Kids should stay buckled up in backseat for their safety

Oct 07, 2011

Kids should be buckled up in the backseat, one report said.

A new poll relating to children staying buckled up in the backseat shows that while most drivers know their children should be in the backseat, many other drivers don't seem to practice this. Buckling up children could help save their lives and reduce the chance a far-too-early life insurance claim would need to be made.

The poll by PEMCO, a northwest insurance company, shows 80 percent of Washington state drivers are aware the National Highway and Traffic Safety Administration recommends children under 13 ride in the backseat. At the same time, just 43 percent said they see other drivers in compliance all or most of the time.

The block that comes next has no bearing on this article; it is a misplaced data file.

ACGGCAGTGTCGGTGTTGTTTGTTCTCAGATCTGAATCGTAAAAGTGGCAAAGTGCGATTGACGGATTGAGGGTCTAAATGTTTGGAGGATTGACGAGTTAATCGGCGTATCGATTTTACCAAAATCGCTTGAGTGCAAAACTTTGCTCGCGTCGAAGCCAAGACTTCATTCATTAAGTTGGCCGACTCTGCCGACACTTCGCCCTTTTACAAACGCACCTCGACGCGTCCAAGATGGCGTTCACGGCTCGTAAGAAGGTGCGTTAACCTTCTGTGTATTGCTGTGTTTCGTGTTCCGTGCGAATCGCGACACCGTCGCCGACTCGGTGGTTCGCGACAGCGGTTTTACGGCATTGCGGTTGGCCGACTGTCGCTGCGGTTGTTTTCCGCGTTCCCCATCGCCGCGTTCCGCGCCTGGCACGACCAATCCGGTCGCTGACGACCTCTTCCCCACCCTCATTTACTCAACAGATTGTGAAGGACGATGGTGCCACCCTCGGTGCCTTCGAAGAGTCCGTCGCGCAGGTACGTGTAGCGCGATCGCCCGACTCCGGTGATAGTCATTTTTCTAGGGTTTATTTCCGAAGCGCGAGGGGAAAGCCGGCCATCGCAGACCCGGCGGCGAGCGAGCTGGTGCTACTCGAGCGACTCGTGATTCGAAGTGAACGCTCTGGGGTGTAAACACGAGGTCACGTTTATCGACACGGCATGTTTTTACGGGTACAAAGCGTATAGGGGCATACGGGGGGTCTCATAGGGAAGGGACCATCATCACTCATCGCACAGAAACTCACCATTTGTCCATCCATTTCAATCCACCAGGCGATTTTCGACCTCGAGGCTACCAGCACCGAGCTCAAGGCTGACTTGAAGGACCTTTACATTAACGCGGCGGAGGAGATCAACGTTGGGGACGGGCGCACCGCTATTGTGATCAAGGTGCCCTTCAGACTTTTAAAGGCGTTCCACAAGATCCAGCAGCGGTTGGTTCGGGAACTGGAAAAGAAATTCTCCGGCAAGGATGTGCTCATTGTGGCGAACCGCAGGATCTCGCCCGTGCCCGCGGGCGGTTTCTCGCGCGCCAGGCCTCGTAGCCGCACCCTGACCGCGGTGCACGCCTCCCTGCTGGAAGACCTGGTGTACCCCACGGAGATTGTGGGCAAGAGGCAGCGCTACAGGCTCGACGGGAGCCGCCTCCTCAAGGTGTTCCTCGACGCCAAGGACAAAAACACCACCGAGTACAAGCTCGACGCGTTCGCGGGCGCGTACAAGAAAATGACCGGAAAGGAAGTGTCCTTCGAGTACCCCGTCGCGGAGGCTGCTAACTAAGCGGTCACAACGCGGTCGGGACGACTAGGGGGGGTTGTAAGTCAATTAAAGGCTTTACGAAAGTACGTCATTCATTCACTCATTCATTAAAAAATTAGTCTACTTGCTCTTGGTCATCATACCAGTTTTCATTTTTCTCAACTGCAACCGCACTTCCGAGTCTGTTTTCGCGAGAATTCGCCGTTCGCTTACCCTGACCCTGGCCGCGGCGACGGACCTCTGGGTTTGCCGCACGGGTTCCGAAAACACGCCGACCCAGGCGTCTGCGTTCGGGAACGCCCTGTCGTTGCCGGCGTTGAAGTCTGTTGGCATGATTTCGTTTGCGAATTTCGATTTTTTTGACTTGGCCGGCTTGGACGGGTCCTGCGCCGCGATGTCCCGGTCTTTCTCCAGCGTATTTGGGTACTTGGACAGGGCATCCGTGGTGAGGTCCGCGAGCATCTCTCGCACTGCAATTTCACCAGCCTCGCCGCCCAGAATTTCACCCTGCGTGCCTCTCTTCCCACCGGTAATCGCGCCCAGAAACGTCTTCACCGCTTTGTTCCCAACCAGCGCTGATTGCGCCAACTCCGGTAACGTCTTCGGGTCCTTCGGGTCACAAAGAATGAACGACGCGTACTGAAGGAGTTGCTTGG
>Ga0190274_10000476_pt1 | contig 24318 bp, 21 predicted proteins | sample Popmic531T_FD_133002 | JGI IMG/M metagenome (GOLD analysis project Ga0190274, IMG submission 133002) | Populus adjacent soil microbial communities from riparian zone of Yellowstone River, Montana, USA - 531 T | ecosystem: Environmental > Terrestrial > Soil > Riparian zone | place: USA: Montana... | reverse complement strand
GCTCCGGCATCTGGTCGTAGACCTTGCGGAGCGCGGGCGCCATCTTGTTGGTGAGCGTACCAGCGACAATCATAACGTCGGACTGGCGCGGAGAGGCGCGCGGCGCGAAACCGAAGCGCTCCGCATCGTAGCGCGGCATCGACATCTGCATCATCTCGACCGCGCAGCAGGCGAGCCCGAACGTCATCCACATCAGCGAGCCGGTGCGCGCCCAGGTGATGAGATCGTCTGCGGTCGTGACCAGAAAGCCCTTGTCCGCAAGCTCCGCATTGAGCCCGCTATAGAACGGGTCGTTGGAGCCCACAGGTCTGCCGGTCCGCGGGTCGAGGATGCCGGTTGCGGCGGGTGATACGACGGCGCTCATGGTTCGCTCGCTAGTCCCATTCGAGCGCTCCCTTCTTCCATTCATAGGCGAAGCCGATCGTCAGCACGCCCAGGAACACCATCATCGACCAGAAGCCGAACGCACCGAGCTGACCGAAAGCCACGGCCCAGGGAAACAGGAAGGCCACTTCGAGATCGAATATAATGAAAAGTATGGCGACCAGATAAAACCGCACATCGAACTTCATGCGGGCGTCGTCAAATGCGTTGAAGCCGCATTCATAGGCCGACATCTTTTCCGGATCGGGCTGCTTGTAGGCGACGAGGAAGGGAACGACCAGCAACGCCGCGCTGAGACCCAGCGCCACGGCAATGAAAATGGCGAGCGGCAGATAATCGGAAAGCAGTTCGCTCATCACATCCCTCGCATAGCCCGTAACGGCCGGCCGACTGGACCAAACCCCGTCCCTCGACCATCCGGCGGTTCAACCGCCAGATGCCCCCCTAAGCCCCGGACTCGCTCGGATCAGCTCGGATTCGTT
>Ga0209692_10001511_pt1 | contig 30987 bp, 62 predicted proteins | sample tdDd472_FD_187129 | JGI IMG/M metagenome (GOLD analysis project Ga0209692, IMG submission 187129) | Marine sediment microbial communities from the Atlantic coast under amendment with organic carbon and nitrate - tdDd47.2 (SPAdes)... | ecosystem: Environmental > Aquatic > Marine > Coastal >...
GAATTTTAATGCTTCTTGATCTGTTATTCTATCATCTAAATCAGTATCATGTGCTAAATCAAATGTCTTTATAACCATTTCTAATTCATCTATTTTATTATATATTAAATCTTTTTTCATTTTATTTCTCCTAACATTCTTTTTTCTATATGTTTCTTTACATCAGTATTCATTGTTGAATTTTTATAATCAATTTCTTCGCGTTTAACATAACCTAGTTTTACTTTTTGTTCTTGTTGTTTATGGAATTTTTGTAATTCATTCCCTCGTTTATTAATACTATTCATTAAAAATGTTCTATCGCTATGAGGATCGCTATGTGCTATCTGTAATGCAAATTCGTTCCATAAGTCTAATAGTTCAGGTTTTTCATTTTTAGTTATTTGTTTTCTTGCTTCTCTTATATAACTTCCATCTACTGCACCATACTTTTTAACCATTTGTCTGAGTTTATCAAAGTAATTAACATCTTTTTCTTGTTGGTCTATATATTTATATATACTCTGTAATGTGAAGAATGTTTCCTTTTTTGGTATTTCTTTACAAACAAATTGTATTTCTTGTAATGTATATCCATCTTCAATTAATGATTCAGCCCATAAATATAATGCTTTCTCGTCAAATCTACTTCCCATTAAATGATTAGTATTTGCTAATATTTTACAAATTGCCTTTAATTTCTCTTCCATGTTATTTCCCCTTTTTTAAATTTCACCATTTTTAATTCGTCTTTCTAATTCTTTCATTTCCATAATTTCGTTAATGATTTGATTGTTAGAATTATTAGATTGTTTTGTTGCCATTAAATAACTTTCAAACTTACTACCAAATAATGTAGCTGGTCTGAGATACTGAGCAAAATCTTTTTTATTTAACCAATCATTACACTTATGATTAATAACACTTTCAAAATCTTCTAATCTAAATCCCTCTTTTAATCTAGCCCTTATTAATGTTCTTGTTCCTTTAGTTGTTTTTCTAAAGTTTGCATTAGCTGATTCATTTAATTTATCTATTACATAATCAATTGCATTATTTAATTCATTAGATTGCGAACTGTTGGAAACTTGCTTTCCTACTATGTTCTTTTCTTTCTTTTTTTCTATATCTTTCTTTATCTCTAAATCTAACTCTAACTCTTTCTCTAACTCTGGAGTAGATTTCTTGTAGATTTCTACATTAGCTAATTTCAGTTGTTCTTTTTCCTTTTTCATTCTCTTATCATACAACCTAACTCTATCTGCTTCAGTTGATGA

"Studies show that frontal crashes are the most common type of car accident. Add that to the threat posed by air bags, which are designed for adult passengers, and there's no question that the safest place for children is the back seat," said PEMCO spokesperson Jon Osterberg. "What this poll tells us is some drivers may be uncertain about when it's safe to sit up front."

The Centers for Disease Control and Prevention said that in 2009, 1,314 children ages 14 and younger died in motor vehicle crashes, and about 179,000 were injured. Buckling children up in the backseat could save the heart ache of having to file a life insurance claim for a young child.

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